New commander to take over Springfield Guard base

Credit: DaytonDailyNews

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Colonel Gregg Hesterman will be the new 178th Wing Commander, Springfield Air National Guard Base.

Credit: DaytonDailyNews

A new leader will take over the Springfield Air National Guard Base — one of the biggest employers in the area — as the unit prepares to use more advanced aircraft and takes steps to secure its current missions in the next few years.

Col. Gregg Hesterman will take over as commander of the 178th Wing early next month, where he will be tasked with making sure the unit is well-positioned in case of a future Base Realignment and Closure Process. The base is also at the end of a lengthy transition to train pilots to move from the unmanned MQ-1 Predator to remotely fly the more advanced MQ-9 Reaper.

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Hesterman will take over from Col. John Knabel, who will retire after leading the Springfield base for more than a year.

The base is one of Clark County’s largest employers, with roughly 1,300 airmen. That figure includes about 350 full-time airmen and hundreds of traditional Guard members who work part-time. The base generated around $60 million in annual payroll in 2015.

A change of command ceremony is scheduled for Saturday, Nov. 4.

Hesterman previously served as vice commander of the 121st Air Refueling Wing at the Rickenbacker Air National Guard Base in Columbus. He said his leadership experience in Columbus and more recently in Springfield will help him manage the tasks ahead.

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“It’s about leading people so in that perspective it’s no different,” Hesterman said. “I think I can bring that skill set here and help set them up for the future.”

No concrete plans are in place, but area leaders are preparing for a potential BRAC, which could mean the closure or realignment of some military bases across the U.S. The Springfield base lost its mission training F-16 pilots during the last base review in 2005.

But it later picked up a mission operating the MQ-1 Predator unmanned aircraft and a separate mission to collect and analyze data as part of an expansion of the National Air and Space Intelligence Center.

Those missions are relatively inexpensive and are at the forefront of how the Guard likely will operate moving forward, Knabel said. Airmen in Springfield have developed a reputation as experts in those missions, which he said puts the base in a good place if the BRAC process moves forward.

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“We’re more globally engaged today than we ever have been before,” Knabel said.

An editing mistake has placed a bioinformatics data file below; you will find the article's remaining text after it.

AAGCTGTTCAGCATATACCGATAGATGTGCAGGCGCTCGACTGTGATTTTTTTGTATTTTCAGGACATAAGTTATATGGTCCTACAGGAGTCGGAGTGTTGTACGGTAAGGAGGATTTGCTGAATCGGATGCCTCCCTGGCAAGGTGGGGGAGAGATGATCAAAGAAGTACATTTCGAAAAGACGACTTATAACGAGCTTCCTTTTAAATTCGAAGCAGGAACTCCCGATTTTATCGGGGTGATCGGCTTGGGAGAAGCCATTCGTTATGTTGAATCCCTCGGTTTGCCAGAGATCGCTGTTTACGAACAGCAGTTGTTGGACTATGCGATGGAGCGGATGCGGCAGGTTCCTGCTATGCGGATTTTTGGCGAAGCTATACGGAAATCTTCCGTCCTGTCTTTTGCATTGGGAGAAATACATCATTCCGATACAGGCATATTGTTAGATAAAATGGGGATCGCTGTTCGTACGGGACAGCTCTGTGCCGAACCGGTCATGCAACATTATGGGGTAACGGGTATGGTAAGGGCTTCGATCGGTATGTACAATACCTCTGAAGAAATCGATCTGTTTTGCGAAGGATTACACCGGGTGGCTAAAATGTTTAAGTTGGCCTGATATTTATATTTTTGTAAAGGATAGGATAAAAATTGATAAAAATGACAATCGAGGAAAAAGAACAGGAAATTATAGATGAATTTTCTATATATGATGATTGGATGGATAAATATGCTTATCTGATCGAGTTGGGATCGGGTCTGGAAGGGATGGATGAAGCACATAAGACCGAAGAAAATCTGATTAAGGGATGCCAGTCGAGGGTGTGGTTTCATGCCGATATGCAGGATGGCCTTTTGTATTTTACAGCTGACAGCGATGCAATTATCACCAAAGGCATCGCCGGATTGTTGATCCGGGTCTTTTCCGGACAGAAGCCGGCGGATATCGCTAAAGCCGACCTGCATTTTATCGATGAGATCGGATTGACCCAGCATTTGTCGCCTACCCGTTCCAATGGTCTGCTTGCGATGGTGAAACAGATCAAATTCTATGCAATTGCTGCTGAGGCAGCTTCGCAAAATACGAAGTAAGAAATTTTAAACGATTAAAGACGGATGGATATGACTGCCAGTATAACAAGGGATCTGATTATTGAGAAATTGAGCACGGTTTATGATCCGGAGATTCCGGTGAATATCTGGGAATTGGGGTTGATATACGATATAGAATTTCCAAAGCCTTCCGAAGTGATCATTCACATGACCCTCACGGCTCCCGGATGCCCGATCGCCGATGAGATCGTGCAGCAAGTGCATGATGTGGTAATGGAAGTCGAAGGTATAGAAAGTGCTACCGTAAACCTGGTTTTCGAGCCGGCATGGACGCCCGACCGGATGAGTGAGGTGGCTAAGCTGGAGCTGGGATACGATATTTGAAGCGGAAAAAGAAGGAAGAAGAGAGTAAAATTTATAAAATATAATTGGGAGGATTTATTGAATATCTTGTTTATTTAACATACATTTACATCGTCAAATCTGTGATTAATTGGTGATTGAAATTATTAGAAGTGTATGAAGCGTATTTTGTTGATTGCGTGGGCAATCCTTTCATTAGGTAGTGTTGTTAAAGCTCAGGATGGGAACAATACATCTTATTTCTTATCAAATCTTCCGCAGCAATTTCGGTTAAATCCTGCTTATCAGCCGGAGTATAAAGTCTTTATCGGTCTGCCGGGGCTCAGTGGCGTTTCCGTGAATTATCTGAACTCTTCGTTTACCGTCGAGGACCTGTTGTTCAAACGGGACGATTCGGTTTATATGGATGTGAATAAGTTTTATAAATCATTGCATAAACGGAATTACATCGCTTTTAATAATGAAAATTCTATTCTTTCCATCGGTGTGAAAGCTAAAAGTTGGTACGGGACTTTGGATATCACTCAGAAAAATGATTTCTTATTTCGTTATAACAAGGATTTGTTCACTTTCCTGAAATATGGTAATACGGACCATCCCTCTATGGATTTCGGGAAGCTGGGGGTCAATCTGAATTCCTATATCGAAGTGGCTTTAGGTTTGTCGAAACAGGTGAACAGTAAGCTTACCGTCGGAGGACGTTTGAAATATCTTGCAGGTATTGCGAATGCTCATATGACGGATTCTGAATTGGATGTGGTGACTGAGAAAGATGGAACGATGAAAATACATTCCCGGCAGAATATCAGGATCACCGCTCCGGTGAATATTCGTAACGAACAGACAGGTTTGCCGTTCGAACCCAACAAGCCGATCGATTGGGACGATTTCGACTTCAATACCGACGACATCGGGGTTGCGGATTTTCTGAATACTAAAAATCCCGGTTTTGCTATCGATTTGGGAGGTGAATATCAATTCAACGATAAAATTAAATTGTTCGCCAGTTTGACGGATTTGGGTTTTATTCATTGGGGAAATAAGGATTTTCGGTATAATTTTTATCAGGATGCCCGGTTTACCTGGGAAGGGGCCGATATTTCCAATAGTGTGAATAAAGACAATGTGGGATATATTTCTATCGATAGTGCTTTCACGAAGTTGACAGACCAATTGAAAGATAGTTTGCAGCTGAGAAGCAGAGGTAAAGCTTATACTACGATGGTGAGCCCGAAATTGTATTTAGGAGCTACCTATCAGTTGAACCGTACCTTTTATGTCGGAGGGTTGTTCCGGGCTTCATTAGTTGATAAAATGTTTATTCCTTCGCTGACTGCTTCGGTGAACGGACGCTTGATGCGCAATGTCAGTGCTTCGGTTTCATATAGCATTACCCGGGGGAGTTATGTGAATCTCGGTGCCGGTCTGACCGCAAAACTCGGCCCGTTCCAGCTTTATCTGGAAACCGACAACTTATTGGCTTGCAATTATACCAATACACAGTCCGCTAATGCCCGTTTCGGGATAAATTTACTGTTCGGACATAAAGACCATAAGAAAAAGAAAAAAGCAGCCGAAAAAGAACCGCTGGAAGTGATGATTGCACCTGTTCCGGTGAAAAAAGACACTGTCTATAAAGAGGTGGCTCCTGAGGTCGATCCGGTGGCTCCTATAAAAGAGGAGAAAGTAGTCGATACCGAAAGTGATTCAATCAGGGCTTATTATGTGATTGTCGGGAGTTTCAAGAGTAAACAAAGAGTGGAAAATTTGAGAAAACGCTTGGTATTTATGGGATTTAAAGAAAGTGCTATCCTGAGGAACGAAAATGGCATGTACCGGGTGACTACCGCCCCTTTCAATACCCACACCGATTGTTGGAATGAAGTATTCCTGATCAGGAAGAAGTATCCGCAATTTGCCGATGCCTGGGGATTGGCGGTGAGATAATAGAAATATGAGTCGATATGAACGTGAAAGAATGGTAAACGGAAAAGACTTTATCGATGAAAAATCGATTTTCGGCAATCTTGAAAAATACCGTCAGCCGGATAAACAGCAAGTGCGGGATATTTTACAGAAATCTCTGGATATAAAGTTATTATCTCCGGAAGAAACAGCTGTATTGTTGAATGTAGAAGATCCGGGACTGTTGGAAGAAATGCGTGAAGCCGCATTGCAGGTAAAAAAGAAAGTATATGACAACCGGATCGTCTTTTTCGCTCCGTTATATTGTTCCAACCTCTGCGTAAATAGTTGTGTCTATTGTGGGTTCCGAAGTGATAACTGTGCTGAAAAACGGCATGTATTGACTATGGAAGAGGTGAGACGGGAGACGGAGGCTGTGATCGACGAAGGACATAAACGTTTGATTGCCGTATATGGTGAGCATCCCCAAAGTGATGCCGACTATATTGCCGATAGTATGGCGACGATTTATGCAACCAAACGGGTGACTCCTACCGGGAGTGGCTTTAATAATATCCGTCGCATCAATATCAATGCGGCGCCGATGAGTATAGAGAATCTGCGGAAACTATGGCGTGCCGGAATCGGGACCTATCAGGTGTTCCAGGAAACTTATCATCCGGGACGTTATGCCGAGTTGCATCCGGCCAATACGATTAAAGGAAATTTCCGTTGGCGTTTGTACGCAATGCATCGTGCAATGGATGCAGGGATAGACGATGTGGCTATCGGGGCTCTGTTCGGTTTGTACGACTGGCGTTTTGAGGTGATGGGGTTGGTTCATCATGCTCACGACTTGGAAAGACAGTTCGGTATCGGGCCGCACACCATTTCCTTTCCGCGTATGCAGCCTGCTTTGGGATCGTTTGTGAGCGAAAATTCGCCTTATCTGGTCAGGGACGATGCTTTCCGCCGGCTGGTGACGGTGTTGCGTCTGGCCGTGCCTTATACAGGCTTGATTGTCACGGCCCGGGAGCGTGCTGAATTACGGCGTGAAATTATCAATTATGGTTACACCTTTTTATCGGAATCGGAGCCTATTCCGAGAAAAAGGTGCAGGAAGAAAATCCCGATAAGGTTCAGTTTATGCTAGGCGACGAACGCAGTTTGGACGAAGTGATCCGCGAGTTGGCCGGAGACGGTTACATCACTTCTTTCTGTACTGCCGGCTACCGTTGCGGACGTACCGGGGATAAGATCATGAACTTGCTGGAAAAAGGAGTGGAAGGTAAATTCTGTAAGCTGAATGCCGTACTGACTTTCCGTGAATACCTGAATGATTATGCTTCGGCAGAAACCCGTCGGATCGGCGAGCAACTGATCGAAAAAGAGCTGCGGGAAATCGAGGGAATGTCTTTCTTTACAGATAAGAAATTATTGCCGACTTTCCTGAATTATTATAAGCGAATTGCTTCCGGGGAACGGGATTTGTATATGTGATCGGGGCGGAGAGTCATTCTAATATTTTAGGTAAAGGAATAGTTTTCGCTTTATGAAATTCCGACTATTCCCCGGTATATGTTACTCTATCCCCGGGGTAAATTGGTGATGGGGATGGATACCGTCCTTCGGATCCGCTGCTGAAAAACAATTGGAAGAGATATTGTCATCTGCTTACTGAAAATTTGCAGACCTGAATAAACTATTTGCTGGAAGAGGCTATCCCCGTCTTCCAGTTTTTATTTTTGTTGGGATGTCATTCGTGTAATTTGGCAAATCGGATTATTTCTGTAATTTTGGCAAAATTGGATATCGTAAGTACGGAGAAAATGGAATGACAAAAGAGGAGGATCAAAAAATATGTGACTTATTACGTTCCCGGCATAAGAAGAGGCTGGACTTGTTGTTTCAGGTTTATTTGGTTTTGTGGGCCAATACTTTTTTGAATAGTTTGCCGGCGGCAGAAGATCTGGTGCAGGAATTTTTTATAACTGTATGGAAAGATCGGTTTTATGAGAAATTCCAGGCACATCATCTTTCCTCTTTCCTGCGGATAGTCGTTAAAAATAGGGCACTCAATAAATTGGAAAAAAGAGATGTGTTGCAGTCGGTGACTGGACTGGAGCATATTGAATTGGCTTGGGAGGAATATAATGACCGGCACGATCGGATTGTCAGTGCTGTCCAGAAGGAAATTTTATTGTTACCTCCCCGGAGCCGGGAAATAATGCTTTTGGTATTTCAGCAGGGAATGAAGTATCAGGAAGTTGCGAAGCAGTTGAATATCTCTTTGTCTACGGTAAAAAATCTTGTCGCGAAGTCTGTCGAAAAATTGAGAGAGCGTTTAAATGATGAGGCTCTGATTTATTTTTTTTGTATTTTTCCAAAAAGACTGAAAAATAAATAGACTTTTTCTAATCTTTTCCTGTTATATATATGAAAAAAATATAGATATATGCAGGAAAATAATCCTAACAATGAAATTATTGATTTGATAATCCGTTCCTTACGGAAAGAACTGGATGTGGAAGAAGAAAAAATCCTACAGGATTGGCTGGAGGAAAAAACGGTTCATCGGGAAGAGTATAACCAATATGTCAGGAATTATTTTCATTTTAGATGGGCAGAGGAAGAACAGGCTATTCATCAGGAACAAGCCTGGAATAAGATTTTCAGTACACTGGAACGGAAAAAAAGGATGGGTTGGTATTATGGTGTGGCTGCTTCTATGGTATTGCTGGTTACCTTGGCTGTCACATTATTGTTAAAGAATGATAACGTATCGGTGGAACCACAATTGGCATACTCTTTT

The base’s mission is different from anything they’d experienced previously, both Hesterman and Knabel said. That, along with the skill level of the local Guard members, is what they said makes the commander’s job appealing.

“It’s unlike anything I’ve ever done before,” Hesterman said. “It just blows me away how they handle these complex mission sets.”

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The drone and intelligence missions also require less space to operate compared to the former F-16 mission, Knabel said, which leaves room on the base for potential growth. It’s early, but Knabel said the base has expressed interest in acquiring a Space Control Squadron, which monitors satellite orbits and other tasks.

Guard members are nearing the end of a lengthy transition from the MQ-1 Predator to the MQ-9 Reaper. Both unmanned aircraft conduct surveillance missions but the Reaper carries a larger payload. Predators carry a single Hellfire missile. Reapers are larger, faster and can carry up to four Hellfire missiles, as well as laser-guided bombs. Reapers also have more advanced cameras for surveillance missions.

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Guard members in Springfield will stop using the Predator near the end of next month and transition to the Reaper in early December, Knabel said.

Knabel said he was also proud of efforts in recent years to improve morale throughout the base. Few options for food exist nearby so the base made food trucks available at least once a week. Senior leaders also made an effort to work more closely with younger airmen, he said, to get a clear picture of any concerns or questions about the mission or the future of the base.

Hesterman said Knabel worked closely with local elected leaders and community groups to make them more aware of what the base has to offer Springfield. He said his goal as commander will be to keep the base on its current path, further strengthen those ties with the city and make sure Guard members have the resources they need to complete their mission.


In-depth coverage

The Springfield News-Sun provides unmatched coverage of the Springfield Air National Guard Base and its impact on Clark and Champaign counties, including recent stories on local Guard units deployed to assist with relief efforts in Puerto Rico and the Virgin Islands after hurricanes this fall.

By the numbers:

1,300 — Estimated total employment at Springfield base

350 — Full-time Guard members

$60M — Estimated annual payroll in 2015

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